Fixing the biggest gaps in our existing National Insurance system would bring in more revenue than the government’s new Levy and would be fairer on younger and lower-paid workers, according to a new report by researchers from The London School of Economics and Political Science (LSE) and The University of Warwick.
The report argues that the Prime Minister’s plan to introduce a new Health and Social Care Levy of 1.25% is unfair because it will:
- Continue to tax younger workers more than pensioners.
- Continue to tax earnings from work more than income from wealth.
- Preserve the regressive rate structure of National Insurance.
- Increase taxes on employment by more than for the self-employed.
The authors recommend an alternative reform to National Insurancethat would instead raise money by plugging gaps in our current system.
Using publicly accessible tax data from HMRC, the authors find:
- Removing the current National Insurance exemptions for investment income and people of pension age would raise £12 billion. This is the same amount of revenue as the Government is targeting from its new Levy.
- Equalising National Insurance on higher earnings with the rates already paid by lower earners could raise an additional £20 billion. This would be enough to fund a cut in the main rate of NICs by 1.25p – instead of raising these rates, as the government is planning.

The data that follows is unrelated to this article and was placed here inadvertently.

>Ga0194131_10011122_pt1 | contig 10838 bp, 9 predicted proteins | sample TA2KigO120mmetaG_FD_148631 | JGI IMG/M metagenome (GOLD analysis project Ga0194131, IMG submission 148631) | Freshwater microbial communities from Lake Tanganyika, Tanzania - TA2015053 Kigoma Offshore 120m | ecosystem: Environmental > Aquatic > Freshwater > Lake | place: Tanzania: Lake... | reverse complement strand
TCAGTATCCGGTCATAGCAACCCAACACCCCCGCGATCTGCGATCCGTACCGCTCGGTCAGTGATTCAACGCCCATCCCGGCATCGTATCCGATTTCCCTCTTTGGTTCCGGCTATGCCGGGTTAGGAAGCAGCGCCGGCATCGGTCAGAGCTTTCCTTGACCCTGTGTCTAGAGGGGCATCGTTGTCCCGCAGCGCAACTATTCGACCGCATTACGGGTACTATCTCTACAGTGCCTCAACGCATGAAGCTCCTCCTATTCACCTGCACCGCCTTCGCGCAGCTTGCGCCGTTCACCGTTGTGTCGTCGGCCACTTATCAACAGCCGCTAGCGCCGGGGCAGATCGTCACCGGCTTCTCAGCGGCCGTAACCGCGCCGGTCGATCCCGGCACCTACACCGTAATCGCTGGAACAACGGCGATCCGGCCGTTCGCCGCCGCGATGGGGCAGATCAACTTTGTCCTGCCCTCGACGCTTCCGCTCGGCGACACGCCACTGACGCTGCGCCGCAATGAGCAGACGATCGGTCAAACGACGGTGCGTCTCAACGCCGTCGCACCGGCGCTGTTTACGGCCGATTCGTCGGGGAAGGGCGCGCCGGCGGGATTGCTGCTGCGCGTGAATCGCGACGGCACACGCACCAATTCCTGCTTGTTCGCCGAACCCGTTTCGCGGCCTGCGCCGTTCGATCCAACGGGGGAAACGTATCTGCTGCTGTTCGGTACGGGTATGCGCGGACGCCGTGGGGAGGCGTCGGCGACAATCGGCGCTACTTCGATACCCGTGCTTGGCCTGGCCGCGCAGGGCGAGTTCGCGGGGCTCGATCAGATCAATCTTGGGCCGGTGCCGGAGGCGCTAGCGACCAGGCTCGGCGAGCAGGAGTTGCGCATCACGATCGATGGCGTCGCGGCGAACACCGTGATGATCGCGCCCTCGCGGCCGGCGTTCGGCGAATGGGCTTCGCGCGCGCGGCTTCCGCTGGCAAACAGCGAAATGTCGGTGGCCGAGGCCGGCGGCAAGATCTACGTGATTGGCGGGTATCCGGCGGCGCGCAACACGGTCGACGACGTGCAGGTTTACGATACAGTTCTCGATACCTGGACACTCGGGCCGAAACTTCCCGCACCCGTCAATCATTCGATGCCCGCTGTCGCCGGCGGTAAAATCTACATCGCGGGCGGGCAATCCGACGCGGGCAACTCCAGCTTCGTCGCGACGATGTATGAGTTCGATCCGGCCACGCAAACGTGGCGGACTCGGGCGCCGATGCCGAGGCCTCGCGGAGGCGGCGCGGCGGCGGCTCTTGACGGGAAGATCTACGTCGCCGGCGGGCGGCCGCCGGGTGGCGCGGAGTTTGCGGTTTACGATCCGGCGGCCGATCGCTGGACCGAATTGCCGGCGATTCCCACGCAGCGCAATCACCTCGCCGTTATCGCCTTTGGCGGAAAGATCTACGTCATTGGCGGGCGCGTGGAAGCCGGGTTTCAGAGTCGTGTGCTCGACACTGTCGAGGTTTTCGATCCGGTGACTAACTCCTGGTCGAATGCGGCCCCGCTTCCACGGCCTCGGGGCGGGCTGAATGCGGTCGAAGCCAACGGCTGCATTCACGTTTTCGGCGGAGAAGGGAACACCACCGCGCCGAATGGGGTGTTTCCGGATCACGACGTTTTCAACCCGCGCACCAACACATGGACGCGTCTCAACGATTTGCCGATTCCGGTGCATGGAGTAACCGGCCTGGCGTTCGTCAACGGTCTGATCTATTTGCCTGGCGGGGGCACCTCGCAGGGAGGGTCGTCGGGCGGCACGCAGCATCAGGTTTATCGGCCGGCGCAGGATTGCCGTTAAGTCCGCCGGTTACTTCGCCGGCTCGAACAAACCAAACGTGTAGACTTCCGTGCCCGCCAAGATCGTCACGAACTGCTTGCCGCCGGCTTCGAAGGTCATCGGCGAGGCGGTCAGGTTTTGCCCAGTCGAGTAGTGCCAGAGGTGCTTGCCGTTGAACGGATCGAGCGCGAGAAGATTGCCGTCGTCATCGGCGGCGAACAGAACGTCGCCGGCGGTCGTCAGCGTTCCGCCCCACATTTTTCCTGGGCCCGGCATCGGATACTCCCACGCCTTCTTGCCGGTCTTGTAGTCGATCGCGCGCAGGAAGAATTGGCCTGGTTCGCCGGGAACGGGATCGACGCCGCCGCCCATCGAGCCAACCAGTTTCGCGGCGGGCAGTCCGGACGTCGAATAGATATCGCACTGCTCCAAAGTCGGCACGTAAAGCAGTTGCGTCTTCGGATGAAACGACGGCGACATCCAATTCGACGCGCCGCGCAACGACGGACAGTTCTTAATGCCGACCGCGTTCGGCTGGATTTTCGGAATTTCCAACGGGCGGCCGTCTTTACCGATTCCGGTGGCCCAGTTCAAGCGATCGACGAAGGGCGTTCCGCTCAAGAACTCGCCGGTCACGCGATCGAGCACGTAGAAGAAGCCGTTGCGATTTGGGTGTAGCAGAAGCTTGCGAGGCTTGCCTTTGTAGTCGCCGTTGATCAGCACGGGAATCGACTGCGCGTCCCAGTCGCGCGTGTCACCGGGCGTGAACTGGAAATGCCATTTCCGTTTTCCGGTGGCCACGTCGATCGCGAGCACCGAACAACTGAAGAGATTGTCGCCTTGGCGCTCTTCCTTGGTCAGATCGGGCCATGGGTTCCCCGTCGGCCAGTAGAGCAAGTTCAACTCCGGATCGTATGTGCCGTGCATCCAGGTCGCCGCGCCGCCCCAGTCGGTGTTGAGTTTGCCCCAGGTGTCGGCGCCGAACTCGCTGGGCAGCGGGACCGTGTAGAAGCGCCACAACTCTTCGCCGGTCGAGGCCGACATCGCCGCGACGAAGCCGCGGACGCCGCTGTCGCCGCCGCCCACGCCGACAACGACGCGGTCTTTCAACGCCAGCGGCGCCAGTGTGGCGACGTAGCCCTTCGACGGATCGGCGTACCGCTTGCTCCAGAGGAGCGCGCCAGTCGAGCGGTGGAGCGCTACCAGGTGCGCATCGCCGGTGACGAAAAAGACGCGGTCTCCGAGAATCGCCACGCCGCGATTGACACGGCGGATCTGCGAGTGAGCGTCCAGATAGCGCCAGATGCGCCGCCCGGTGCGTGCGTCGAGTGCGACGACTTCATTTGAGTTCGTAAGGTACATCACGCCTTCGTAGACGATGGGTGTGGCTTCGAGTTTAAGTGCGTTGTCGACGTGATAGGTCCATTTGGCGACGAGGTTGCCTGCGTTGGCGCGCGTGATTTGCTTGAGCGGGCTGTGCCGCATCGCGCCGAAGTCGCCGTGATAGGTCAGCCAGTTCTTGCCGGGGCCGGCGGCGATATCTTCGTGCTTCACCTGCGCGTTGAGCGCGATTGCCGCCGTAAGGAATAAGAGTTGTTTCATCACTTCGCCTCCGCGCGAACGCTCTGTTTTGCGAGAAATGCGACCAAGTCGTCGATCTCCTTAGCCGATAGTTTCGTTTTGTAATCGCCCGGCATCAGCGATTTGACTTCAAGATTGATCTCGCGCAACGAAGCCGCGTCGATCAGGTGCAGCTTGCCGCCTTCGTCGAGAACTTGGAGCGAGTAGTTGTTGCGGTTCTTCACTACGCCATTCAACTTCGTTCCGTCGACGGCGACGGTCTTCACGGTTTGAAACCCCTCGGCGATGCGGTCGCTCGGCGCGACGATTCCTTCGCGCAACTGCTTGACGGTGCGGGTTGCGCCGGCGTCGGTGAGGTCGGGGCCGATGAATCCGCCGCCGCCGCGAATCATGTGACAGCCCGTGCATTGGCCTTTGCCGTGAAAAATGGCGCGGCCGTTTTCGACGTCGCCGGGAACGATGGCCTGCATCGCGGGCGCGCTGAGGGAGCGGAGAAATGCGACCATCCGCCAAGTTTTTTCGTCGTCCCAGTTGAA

Under this alternative package of reforms, more of the revenue would come from London and the South-East, and from older, wealthier individuals.
Commenting on the new report, Dr Andy Summers, Associate Professor of Law at LSE and co-author of the report, said: “Focusing tax rises on younger and lower earners is a political choice. Our report shows that reforming our existing National Insurance system could raise the revenue that the government needs in a much fairer way.”
Hannah Thompson, Research Fellow at LSE and co-author, said: “Under our proposals, the government could get the additional revenue it needs whilst also funding a cut in the main rates of National Insurance, instead of raising them.”
Helen Hughson, Research Fellow at LSE and co-author added: “Young people and lower earners have already been hard-hit by COVID. The government’s new Levy is asking more from this group. Our alternative plan would ensure that older and higher-earning individuals paid their fair share.”